Just got back from the first day of the two day CADDRA (Canadian ADD Resource Alliance’s) ADHD through the lifespan conference here in Vancouver. I’d give you a link to CADDRA but I’m still waiting for them to have a website. They may be good at medicine but definitely need a marketing/interent consultant.
Pretty amazing to see 200 people at an ADD conference in Canada, maybe we don’t have to stay 5 years behind the US when it comes to dealing with ADD. Also very nice to hear several presenters recommend ADHD coaching. I had many doctors, paediatricians, psychologists and psychiatrists ask me what ADD coaching was all about and was happy to let them know, and give them info on my ADhD resource website.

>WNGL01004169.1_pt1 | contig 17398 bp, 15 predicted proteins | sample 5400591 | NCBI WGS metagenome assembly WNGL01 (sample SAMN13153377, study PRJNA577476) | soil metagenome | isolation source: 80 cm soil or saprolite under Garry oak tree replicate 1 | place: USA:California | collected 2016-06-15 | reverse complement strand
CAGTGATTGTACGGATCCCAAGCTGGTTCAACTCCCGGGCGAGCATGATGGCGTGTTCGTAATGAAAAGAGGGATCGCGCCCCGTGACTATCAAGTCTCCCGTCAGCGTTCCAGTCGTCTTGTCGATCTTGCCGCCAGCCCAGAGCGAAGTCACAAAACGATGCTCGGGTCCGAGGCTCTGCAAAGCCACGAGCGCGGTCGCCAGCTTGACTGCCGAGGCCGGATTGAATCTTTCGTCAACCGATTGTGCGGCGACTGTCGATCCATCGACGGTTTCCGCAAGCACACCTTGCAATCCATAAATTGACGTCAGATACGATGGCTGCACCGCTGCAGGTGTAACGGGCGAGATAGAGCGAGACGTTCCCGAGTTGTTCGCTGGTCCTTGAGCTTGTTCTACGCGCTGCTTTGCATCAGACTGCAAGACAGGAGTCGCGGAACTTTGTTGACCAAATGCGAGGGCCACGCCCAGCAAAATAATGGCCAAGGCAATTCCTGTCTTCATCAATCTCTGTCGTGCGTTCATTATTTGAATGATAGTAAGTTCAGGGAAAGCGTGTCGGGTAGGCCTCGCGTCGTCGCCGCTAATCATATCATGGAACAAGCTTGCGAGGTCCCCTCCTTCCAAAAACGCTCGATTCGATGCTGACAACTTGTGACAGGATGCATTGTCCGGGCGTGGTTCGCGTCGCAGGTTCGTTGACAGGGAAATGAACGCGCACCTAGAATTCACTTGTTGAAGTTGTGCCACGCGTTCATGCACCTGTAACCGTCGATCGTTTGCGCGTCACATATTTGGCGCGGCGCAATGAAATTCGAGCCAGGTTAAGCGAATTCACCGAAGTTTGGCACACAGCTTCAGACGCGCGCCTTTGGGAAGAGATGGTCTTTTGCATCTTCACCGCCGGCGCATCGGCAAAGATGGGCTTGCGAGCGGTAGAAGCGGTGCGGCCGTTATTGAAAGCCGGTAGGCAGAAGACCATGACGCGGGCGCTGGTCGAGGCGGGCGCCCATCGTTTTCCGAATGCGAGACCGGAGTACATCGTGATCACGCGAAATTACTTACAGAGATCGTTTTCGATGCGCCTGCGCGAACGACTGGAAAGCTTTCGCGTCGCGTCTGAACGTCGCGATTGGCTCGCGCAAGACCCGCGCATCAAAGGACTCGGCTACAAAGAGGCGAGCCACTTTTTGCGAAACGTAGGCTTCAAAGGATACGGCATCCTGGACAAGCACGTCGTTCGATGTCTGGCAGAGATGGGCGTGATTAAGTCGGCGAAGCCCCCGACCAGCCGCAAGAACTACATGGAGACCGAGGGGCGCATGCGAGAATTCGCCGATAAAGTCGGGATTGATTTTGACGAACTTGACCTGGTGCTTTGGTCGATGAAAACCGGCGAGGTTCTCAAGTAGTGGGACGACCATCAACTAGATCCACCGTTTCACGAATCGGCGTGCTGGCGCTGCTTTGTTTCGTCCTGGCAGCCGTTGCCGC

Heard a great presentation by Dr. Atilla Turgay, chief of medical staff at Scarborough Hospital and director of Psychiatric Research and Attention Deficit and Hyperactivity and many more titles. Busy guy. Topic was diagnosis and treatment of ADHD in the GP and Pediatric Setting. He covered ADD from many angles and perspectives.
ADHD is not a simple problem: There are no simple solutions.
Our knowledge is limited to ADHD boys 6-12 years old, no comorbid conditions. We really don’t know ADHD since 80% of ADHD patients have comorbid conditions.
What a breath of fresh air. We definitely need more studies on ADHD in adults, in girls and teenagers with and without the comorbid conditions. Meds are very useful but they only deal with one part of ADHD, we also need to study other approaches as well.
For example coaching (obviously I’m biased on this one, but every book I’ve read on adult ADD has recommended it), different types of therapies, exercise, active types of meditation, and nutrition (no magic bullet here, but it’s a factor), support groups etc.
As Dr. Ed Hallowell says pills are useful but they don’t teach skills.
Met a lot of interesting people and learned a lot. Will post more tomorrow when I have more sleep.